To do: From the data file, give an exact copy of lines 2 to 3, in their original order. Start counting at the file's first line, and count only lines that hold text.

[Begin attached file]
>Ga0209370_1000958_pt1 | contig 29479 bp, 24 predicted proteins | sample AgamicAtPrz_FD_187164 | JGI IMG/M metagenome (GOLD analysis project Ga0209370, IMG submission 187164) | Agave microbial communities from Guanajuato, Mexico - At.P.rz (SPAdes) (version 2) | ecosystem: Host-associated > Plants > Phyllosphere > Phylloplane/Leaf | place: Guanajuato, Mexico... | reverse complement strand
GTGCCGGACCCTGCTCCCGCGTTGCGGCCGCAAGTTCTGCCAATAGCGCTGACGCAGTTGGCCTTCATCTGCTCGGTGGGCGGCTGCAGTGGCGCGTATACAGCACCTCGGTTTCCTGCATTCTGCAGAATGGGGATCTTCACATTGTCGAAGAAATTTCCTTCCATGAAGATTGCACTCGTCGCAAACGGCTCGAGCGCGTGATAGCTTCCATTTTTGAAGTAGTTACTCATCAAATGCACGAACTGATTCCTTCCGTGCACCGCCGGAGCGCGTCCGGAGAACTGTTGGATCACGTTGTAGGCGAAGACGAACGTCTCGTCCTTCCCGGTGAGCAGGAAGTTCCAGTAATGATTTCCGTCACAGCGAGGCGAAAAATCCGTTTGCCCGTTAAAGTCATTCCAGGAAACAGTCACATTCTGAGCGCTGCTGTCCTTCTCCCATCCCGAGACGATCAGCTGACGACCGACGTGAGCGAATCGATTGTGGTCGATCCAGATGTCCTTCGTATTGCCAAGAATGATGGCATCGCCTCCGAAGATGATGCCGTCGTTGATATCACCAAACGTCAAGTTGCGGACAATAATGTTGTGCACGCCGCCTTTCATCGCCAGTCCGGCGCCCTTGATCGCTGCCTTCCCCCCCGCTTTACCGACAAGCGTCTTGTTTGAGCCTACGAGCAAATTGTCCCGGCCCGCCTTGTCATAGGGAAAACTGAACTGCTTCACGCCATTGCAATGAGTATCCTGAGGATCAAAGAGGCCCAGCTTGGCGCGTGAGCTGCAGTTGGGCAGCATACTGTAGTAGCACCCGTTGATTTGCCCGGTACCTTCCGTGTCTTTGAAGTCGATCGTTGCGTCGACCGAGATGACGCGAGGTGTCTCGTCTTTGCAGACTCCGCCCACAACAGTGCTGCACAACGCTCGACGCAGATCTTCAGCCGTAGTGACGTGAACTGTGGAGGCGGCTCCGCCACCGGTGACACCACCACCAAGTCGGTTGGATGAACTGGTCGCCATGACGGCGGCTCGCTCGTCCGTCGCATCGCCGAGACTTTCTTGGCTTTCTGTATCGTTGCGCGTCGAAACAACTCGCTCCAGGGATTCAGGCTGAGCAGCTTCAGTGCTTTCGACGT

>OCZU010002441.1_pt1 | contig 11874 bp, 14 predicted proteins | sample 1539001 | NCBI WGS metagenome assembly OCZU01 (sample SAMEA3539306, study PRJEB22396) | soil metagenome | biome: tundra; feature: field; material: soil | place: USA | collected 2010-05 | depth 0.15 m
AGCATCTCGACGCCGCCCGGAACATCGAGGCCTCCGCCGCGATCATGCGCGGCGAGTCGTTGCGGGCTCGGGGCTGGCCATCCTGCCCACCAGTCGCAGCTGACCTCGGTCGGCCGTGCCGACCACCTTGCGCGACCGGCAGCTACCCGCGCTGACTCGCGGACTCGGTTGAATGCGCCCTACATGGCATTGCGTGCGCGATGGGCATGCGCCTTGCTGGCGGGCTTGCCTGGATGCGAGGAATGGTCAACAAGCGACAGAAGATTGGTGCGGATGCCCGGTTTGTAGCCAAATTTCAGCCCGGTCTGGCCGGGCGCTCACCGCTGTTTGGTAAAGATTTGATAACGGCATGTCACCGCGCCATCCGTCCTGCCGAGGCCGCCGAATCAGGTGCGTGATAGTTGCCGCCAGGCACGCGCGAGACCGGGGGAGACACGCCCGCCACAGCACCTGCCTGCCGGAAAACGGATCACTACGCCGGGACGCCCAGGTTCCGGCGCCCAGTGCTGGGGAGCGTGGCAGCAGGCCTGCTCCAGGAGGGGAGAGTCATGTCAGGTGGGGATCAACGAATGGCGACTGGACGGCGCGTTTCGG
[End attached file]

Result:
GTGCCGGACCCTGCTCCCGCGTTGCGGCCGCAAGTTCTGCCAATAGCGCTGACGCAGTTGGCCTTCATCTGCTCGGTGGGCGGCTGCAGTGGCGCGTATACAGCACCTCGGTTTCCTGCATTCTGCAGAATGGGGATCTTCACATTGTCGAAGAAATTTCCTTCCATGAAGATTGCACTCGTCGCAAACGGCTCGAGCGCGTGATAGCTTCCATTTTTGAAGTAGTTACTCATCAAATGCACGAACTGATTCCTTCCGTGCACCGCCGGAGCGCGTCCGGAGAACTGTTGGATCACGTTGTAGGCGAAGACGAACGTCTCGTCCTTCCCGGTGAGCAGGAAGTTCCAGTAATGATTTCCGTCACAGCGAGGCGAAAAATCCGTTTGCCCGTTAAAGTCATTCCAGGAAACAGTCACATTCTGAGCGCTGCTGTCCTTCTCCCATCCCGAGACGATCAGCTGACGACCGACGTGAGCGAATCGATTGTGGTCGATCCAGATGTCCTTCGTATTGCCAAGAATGATGGCATCGCCTCCGAAGATGATGCCGTCGTTGATATCACCAAACGTCAAGTTGCGGACAATAATGTTGTGCACGCCGCCTTTCATCGCCAGTCCGGCGCCCTTGATCGCTGCCTTCCCCCCCGCTTTACCGACAAGCGTCTTGTTTGAGCCTACGAGCAAATTGTCCCGGCCCGCCTTGTCATAGGGAAAACTGAACTGCTTCACGCCATTGCAATGAGTATCCTGAGGATCAAAGAGGCCCAGCTTGGCGCGTGAGCTGCAGTTGGGCAGCATACTGTAGTAGCACCCGTTGATTTGCCCGGTACCTTCCGTGTCTTTGAAGTCGATCGTTGCGTCGACCGAGATGACGCGAGGTGTCTCGTCTTTGCAGACTCCGCCCACAACAGTGCTGCACAACGCTCGACGCAGATCTTCAGCCGTAGTGACGTGAACTGTGGAGGCGGCTCCGCCACCGGTGACACCACCACCAAGTCGGTTGGATGAACTGGTCGCCATGACGGCGGCTCGCTCGTCCGTCGCATCGCCGAGACTTTCTTGGCTTTCTGTATCGTTGCGCGTCGAAACAACTCGCTCCAGGGATTCAGGCTGAGCAGCTTCAGTGCTTTCGACGT

>OCZU010002441.1_pt1 | contig 11874 bp, 14 predicted proteins | sample 1539001 | NCBI WGS metagenome assembly OCZU01 (sample SAMEA3539306, study PRJEB22396) | soil metagenome | biome: tundra; feature: field; material: soil | place: USA | collected 2010-05 | depth 0.15 m